It was almost closing time in Sadiq Abdul Hussein's barbershop when a man in a black mask walked in, pulled out a pistol, and began spinning it on his finger, cowboy style.
The gunman was not after government officials or American collaborators. He had come because of the way Mr. Hussein cut hair.
Within seconds, the masked man opened fire, fatally wounding Mr. Hussein, 23, who lived long enough to describe the attack. The gunman also killed his partner and a customer.
In southern Baghdad, the hazards of life have come to this: gangs of militant Islamists are warning barbers that it is haram - forbidden - to shave men's beards or do Western-style haircuts. As many as 12 barbers have been killed, Iraqi officials say, including five in one day in late January. With little hope of police protection, most now refuse to offer the offending cuts, and have placed prominent signs in their front windows saying so.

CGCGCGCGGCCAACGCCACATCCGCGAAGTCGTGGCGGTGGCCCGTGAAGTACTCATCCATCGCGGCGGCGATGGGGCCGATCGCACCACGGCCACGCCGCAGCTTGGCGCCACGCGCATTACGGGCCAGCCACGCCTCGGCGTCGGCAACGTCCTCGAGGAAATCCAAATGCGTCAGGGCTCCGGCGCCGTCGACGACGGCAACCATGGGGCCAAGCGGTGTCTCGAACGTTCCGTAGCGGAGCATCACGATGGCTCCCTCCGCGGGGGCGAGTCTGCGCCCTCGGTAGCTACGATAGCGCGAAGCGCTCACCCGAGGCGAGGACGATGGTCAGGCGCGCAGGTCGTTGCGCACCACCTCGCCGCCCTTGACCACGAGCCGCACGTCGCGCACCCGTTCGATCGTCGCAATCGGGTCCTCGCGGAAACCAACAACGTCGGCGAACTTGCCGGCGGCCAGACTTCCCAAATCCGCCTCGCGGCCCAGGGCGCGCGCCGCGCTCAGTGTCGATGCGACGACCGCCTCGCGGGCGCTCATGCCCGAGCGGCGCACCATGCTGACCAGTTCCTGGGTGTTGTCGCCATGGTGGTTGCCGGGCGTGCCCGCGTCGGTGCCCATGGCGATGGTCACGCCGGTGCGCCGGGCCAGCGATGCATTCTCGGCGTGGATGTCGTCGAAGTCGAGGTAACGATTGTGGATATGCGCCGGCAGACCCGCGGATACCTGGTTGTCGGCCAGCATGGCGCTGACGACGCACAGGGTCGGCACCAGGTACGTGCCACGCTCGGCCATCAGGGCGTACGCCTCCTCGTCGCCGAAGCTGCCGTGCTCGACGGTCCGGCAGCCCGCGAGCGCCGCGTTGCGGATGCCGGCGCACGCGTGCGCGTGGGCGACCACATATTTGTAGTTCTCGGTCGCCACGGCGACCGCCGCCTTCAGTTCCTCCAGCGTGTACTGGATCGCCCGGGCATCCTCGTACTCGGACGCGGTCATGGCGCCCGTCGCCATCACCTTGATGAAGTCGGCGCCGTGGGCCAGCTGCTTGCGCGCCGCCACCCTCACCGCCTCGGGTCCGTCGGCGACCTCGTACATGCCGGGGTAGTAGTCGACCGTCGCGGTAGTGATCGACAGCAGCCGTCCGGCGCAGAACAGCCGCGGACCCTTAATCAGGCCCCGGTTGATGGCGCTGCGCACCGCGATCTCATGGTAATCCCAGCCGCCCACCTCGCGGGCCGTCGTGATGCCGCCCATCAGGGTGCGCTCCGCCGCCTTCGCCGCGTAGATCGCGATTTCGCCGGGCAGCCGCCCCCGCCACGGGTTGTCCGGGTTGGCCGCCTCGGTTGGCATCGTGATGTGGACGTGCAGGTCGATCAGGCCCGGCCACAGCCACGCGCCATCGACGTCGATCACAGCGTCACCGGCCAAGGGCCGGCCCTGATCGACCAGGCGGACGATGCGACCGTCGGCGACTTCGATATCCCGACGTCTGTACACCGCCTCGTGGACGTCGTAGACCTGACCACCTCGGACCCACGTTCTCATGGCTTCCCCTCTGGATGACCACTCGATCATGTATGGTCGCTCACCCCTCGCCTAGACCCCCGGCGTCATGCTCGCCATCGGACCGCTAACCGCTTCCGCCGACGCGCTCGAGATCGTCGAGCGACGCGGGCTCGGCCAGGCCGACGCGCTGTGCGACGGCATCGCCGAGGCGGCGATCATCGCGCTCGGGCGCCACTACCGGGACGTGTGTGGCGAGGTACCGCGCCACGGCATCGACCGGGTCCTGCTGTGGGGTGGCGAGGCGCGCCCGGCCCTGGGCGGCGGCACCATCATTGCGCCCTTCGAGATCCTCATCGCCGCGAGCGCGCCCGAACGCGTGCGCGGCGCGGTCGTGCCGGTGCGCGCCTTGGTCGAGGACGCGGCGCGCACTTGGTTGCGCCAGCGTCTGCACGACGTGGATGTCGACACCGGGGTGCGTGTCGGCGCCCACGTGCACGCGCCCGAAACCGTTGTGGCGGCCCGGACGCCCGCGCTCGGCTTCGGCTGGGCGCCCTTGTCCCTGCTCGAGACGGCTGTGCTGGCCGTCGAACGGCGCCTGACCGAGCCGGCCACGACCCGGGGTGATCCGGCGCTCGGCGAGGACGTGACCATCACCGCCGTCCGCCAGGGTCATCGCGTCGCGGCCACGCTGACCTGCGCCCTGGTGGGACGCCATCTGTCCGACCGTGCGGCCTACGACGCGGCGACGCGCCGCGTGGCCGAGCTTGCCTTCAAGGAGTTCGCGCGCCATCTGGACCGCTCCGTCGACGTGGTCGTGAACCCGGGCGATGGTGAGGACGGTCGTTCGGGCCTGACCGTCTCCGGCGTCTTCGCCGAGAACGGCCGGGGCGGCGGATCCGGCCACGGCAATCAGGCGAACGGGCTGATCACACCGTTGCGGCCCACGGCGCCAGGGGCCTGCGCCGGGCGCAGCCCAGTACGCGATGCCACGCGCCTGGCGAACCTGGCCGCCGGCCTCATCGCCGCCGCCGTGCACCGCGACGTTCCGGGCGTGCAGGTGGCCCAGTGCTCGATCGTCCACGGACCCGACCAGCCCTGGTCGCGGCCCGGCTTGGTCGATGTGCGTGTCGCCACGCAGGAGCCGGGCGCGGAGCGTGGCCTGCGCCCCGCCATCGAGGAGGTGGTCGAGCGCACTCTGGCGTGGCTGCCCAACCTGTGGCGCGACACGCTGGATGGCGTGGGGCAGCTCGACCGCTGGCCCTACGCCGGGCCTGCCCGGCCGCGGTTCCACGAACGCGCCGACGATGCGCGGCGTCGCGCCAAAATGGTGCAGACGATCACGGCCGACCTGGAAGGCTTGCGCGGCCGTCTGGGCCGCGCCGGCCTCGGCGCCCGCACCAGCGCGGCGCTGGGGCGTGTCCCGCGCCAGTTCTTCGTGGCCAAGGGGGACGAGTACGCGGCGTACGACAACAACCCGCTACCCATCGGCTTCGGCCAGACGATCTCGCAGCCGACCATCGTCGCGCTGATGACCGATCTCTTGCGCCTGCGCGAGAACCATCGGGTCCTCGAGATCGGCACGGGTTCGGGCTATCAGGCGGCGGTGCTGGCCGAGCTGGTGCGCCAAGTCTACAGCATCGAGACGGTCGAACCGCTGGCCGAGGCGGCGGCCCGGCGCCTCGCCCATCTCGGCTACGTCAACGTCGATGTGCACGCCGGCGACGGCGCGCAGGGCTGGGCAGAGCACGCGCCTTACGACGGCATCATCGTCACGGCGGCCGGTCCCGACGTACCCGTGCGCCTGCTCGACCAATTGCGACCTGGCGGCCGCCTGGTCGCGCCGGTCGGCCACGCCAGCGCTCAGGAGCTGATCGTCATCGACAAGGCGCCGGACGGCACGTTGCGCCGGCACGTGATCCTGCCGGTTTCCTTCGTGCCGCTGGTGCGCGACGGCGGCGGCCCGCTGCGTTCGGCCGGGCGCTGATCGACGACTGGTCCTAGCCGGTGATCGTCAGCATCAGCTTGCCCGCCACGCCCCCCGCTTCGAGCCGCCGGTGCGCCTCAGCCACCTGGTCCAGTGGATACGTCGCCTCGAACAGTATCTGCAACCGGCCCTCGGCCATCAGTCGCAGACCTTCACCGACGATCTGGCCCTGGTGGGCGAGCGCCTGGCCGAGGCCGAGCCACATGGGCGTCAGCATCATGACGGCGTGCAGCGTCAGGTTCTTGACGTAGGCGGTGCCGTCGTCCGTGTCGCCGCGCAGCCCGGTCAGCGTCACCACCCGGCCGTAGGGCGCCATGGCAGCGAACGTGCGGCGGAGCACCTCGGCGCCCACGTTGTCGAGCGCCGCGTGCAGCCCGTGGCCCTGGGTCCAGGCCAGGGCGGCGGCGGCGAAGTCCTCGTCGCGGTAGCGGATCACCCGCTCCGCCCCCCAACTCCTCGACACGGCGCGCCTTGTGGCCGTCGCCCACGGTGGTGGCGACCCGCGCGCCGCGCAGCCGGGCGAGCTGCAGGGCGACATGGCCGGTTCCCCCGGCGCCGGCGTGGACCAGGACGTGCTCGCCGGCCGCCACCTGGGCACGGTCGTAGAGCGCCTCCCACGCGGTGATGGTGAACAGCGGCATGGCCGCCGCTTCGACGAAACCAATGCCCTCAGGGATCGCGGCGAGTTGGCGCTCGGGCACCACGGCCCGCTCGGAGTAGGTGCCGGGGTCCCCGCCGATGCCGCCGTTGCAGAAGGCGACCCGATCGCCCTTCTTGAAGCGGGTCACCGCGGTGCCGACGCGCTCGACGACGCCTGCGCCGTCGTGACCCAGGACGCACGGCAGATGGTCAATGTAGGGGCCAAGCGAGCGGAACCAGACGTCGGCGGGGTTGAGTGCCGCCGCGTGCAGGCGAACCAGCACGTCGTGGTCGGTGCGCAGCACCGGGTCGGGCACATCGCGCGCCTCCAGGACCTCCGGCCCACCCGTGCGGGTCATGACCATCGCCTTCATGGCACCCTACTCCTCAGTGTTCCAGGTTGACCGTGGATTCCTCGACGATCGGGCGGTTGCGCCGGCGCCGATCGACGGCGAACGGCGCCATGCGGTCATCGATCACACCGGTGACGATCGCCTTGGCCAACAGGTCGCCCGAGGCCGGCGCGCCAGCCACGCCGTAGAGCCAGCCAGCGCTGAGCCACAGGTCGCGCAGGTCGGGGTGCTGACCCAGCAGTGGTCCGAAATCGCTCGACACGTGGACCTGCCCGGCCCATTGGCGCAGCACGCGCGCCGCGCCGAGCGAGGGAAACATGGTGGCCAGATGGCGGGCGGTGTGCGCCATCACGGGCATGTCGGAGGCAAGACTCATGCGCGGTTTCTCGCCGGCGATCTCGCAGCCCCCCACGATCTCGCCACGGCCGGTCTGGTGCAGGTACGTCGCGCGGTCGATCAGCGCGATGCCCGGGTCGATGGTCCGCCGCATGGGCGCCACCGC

Nothing much to say here, except that it's yet another example of what can occur when fanatical religion and politics intermix: getting a shave and a haircut becomes a political act, and barbers become agents of revolution who must be stopped.